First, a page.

Data gathered by the U.S. Consumer Product Safety Commission (CPSC) found more than 2,000 children a year received emergency room treatment due to electrical receptacle incidents. That is an average of seven kids daily. More than 70% of these incidents happened at home, and they usually resulted from sticking household items like keys, paper clips, nails, and hairpins into outlets. The injuries were typically first or second degree burns, but some were much more serious. 

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electrician, home and residential services
Written by Larry Cook

How Important is Electrical for a Kitchen Remodel? – Part 2

As mentioned in Part 1, a kitchen remodel, electrical design and installation can not only improve the quality of everyday usage, but it can also increase your home’s resale value. Part 2 will discuss Kitchen Lighting, Electrical Circuits, and Contractors.

Kitchen Lighting

An excellent layout of switches and electrical lighting circuits can significantly raise the functionality and pleasure of using a new kitchen. In addition, it can help reduce energy use as well. Creating work areas will help you determine a plan for switches and lighting. One idea is a handful of recessed lights illuminating a work island.  Another design idea is track lighting for a counter dining area. One notion is installing one light over the sink connected to a dimmer switch.

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Electrical services, electrician, Annapolis
Written by Larry Cook

Updating an Older Home’s Electrical System – Part 2

As discussed in Part 1, the increasing number of appliances and devices often overload the electrical systems of older houses, condominiums, and apartment buildings. This can lead to several problems that could have been prevented by updating their electrical panel and wiring. Part 2 will cover Update Symptoms, Upgrade Benefits, and Electrical Fires.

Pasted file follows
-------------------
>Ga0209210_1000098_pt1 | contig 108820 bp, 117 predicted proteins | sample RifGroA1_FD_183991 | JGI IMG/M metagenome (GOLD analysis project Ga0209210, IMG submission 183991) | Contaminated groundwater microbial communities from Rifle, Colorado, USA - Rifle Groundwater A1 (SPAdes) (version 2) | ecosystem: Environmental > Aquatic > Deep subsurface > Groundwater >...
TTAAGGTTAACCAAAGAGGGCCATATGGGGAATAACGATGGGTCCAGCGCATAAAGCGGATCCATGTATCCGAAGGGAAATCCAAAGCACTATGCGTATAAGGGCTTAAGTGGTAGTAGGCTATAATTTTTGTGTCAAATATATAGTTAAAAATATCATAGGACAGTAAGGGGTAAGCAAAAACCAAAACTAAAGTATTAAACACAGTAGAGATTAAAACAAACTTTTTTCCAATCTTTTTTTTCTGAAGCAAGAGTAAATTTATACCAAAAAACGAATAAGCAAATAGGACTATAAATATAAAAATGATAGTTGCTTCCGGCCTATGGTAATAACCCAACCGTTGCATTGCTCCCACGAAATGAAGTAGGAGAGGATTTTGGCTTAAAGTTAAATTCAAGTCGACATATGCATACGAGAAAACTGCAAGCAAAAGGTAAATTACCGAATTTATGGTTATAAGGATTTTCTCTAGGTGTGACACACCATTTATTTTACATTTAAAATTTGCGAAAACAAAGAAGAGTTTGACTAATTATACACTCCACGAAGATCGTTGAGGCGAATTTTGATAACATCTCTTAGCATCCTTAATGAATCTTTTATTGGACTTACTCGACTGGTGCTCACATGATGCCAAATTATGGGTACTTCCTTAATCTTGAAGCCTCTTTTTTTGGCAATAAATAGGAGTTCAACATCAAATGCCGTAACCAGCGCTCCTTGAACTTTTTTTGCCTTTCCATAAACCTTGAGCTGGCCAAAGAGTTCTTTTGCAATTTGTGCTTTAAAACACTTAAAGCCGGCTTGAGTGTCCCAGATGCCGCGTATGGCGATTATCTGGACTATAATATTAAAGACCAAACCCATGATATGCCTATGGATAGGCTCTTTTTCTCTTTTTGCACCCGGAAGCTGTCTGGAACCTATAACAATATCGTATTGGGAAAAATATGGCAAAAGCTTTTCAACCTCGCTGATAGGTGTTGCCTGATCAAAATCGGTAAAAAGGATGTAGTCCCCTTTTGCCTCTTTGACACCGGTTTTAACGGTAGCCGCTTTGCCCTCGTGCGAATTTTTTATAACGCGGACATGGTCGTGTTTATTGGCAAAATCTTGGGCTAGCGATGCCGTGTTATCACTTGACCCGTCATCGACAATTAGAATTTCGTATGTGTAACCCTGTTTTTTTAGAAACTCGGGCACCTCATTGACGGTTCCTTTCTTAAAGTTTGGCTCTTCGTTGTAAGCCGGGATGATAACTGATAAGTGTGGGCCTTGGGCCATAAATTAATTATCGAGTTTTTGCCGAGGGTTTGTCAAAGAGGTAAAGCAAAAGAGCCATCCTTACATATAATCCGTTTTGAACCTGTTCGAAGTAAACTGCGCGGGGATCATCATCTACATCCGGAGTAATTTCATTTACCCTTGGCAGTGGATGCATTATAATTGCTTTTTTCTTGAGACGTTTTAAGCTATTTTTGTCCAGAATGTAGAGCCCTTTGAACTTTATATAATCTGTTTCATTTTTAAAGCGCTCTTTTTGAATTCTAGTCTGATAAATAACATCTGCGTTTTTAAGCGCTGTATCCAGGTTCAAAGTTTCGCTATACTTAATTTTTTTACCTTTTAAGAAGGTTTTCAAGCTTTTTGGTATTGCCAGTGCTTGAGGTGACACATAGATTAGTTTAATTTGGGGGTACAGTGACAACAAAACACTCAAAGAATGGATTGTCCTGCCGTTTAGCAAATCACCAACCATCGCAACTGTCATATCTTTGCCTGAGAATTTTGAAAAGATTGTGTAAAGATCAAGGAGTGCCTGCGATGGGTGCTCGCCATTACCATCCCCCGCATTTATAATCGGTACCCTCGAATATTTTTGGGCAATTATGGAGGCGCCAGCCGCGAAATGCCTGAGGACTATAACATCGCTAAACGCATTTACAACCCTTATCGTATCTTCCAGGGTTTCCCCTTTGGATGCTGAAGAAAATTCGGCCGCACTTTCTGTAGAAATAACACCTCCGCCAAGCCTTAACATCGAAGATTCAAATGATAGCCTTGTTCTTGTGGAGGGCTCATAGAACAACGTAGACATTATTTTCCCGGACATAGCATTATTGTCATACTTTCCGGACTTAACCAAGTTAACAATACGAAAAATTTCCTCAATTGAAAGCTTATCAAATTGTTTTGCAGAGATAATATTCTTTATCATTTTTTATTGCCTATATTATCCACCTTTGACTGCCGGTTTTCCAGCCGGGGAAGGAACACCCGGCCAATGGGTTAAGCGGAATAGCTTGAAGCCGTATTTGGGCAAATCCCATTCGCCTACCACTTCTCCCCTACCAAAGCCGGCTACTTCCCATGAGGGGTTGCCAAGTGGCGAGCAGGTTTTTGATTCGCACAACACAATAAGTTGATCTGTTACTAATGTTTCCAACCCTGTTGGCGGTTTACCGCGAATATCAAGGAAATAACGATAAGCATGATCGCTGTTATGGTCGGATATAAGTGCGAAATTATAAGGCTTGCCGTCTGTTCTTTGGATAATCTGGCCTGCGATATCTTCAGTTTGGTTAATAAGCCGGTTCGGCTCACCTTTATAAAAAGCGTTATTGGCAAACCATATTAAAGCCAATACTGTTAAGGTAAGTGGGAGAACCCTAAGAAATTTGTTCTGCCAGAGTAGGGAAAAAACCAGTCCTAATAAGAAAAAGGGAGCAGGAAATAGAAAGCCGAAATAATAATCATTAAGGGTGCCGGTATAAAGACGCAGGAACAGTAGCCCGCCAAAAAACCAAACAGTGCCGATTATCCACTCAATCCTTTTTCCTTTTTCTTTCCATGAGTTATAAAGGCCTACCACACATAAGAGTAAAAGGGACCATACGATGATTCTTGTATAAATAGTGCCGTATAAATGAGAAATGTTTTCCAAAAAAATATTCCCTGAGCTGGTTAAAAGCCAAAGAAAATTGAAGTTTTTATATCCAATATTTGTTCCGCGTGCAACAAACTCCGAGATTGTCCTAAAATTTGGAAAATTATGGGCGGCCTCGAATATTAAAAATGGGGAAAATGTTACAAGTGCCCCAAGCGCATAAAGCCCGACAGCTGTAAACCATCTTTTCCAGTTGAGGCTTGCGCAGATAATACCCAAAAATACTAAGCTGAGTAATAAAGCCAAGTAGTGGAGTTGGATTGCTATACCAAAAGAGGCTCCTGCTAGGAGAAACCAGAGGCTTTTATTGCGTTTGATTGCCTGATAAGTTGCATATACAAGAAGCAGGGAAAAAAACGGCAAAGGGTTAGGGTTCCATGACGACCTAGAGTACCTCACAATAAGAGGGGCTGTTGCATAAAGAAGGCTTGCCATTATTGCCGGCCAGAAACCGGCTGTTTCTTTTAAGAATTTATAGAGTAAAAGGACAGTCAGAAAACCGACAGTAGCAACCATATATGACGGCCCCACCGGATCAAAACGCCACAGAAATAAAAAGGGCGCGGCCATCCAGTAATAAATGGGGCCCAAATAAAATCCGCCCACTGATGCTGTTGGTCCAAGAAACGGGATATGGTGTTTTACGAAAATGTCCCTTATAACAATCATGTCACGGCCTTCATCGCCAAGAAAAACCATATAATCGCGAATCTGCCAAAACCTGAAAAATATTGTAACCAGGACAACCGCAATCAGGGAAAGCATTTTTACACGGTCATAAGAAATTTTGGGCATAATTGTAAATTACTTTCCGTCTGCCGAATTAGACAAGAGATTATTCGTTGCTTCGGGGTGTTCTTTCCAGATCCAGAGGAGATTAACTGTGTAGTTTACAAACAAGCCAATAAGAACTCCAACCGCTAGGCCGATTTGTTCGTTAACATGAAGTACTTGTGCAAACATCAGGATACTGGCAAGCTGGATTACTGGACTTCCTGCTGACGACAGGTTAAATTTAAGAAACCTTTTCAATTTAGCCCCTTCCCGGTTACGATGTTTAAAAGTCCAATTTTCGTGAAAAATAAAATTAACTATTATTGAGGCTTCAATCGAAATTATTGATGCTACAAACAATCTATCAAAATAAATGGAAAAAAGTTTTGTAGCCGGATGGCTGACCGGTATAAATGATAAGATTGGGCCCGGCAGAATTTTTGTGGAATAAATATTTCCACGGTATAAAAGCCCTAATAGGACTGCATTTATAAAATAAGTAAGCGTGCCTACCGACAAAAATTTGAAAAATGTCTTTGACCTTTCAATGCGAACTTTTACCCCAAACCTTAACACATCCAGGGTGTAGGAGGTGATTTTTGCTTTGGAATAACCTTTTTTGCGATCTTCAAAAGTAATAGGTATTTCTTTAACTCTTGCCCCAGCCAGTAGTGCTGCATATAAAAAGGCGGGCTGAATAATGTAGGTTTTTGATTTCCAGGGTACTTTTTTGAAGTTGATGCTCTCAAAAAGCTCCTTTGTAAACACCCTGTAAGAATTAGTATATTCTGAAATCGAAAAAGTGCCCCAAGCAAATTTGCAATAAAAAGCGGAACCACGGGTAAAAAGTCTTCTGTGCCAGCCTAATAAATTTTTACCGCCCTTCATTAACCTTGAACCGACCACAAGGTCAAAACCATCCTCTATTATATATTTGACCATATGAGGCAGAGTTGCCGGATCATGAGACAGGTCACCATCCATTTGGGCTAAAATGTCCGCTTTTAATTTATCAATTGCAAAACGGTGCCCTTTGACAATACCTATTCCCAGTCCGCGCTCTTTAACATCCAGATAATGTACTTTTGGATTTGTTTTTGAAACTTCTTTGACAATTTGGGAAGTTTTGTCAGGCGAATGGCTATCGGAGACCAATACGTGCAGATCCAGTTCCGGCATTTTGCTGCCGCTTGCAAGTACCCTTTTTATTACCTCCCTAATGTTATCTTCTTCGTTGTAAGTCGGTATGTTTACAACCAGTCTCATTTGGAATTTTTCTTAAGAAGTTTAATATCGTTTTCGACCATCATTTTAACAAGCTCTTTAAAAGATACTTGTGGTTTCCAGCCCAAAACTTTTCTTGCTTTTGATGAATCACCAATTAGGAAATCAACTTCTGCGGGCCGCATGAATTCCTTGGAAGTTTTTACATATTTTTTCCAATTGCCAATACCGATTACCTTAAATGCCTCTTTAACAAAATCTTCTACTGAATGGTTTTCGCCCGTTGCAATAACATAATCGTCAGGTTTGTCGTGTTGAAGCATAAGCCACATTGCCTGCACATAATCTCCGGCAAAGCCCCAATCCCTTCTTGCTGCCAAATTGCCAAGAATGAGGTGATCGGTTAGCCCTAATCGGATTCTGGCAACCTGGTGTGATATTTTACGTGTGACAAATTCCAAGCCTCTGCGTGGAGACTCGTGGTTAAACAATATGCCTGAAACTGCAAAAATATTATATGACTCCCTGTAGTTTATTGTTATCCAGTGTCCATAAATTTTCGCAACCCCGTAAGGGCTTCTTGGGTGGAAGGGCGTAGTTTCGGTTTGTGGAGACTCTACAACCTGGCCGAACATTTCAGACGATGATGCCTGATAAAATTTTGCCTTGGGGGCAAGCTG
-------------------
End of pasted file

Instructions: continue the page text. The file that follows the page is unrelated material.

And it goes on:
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safety wirings,electrical services
Written by Larry Cook

Five Most Common Electrical Dangers at Home

Every holiday season typically brings more devices and appliances into your home. Nowadays, people are much more dependent on electricity to power both traditional and modern devices. Unfortunately, this generally increases electrical hazards. If you have an older home, your electrical needs in terms of the existing wiring may be over capacity and unsafe. An electrical safety inspection by a licensed electrical services company is a good idea to ensure the well-being of your family. The following are five common electrical dangers at home that you should keep in mind.

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safety wirings,electrical services
Written by Larry Cook

The Bubble Cover for Outdoor Outlet

Many homeowners are unaware that the National Electrical Code (NEC) now requires that outlet covers in wet locations be weatherproofed. In the NEC 2008, Section 406.8(A) and (B) require receptacles installed in damp or wet locations to be weather-resistant. Meeting a specification like this requires expertise, and this is where an experienced licensed electrician will come in handy.

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installation,wiring, elecrician
Written by Larry Cook

Ten Common Electrical Wiring Issues – Part 2

Last time, we discussed the first 5 of 10 common electrical wiring issues: Flickering Lights, Outlet Shortage, Overlamping, Exposed Junction Boxes, and GFCIs Absent.

As mentioned previously, older homes have a greater probability of hazardous electrical problems, and a thorough property inspection should be performed by a licensed electrician.

The following are the second 5 of 10 issues.

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electrical systems, electricians,
Written by Larry Cook

Dangers of Overloaded Electrical Circuits

We derive many benefits from the use of electricity. Unfortunately, electricity can also endanger our lives. Annually, the U.S. averages 500 deaths, 1,400 injuries, and property damage amounting to $1.3 billion attributed to 51,000 home electrical fires. An overloaded electrical circuit is the most common occurrence, so we’ll focus on its prevention here.

Electrical Basics

A wire heats up when electricity flows through because of its resistance to the electrical current. Two factors determine the amount of heat a wire generates: